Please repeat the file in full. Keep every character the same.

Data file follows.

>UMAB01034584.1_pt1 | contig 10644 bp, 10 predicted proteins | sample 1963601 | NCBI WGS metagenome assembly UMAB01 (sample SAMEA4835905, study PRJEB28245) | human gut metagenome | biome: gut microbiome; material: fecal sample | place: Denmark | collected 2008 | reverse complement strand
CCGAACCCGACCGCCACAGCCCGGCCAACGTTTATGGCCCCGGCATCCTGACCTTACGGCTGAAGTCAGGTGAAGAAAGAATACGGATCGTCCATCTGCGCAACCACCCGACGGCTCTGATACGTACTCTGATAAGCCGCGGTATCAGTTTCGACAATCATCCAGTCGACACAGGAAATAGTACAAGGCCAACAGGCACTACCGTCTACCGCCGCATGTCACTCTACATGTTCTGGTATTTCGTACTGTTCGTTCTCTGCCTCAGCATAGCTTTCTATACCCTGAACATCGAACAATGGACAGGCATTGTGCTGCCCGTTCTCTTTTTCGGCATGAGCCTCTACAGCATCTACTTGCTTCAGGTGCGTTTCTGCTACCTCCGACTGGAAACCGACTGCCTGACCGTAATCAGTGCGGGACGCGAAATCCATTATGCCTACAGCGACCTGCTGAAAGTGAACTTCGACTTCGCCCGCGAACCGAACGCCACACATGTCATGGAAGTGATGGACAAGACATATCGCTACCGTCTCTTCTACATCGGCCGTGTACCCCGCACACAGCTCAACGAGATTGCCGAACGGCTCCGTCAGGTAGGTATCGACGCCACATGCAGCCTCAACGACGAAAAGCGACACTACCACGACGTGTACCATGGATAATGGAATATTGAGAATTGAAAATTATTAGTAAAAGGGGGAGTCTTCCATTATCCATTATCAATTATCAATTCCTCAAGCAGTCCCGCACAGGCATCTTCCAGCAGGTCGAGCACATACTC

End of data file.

>UMAB01034584.1_pt1 | contig 10644 bp, 10 predicted proteins | sample 1963601 | NCBI WGS metagenome assembly UMAB01 (sample SAMEA4835905, study PRJEB28245) | human gut metagenome | biome: gut microbiome; material: fecal sample | place: Denmark | collected 2008 | reverse complement strand
CCGAACCCGACCGCCACAGCCCGGCCAACGTTTATGGCCCCGGCATCCTGACCTTACGGCTGAAGTCAGGTGAAGAAAGAATACGGATCGTCCATCTGCGCAACCACCCGACGGCTCTGATACGTACTCTGATAAGCCGCGGTATCAGTTTCGACAATCATCCAGTCGACACAGGAAATAGTACAAGGCCAACAGGCACTACCGTCTACCGCCGCATGTCACTCTACATGTTCTGGTATTTCGTACTGTTCGTTCTCTGCCTCAGCATAGCTTTCTATACCCTGAACATCGAACAATGGACAGGCATTGTGCTGCCCGTTCTCTTTTTCGGCATGAGCCTCTACAGCATCTACTTGCTTCAGGTGCGTTTCTGCTACCTCCGACTGGAAACCGACTGCCTGACCGTAATCAGTGCGGGACGCGAAATCCATTATGCCTACAGCGACCTGCTGAAAGTGAACTTCGACTTCGCCCGCGAACCGAACGCCACACATGTCATGGAAGTGATGGACAAGACATATCGCTACCGTCTCTTCTACATCGGCCGTGTACCCCGCACACAGCTCAACGAGATTGCCGAACGGCTCCGTCAGGTAGGTATCGACGCCACATGCAGCCTCAACGACGAAAAGCGACACTACCACGACGTGTACCATGGATAATGGAATATTGAGAATTGAAAATTATTAGTAAAAGGGGGAGTCTTCCATTATCCATTATCAATTATCAATTCCTCAAGCAGTCCCGCACAGGCATCTTCCAGCAGGTCGAGCACATACTC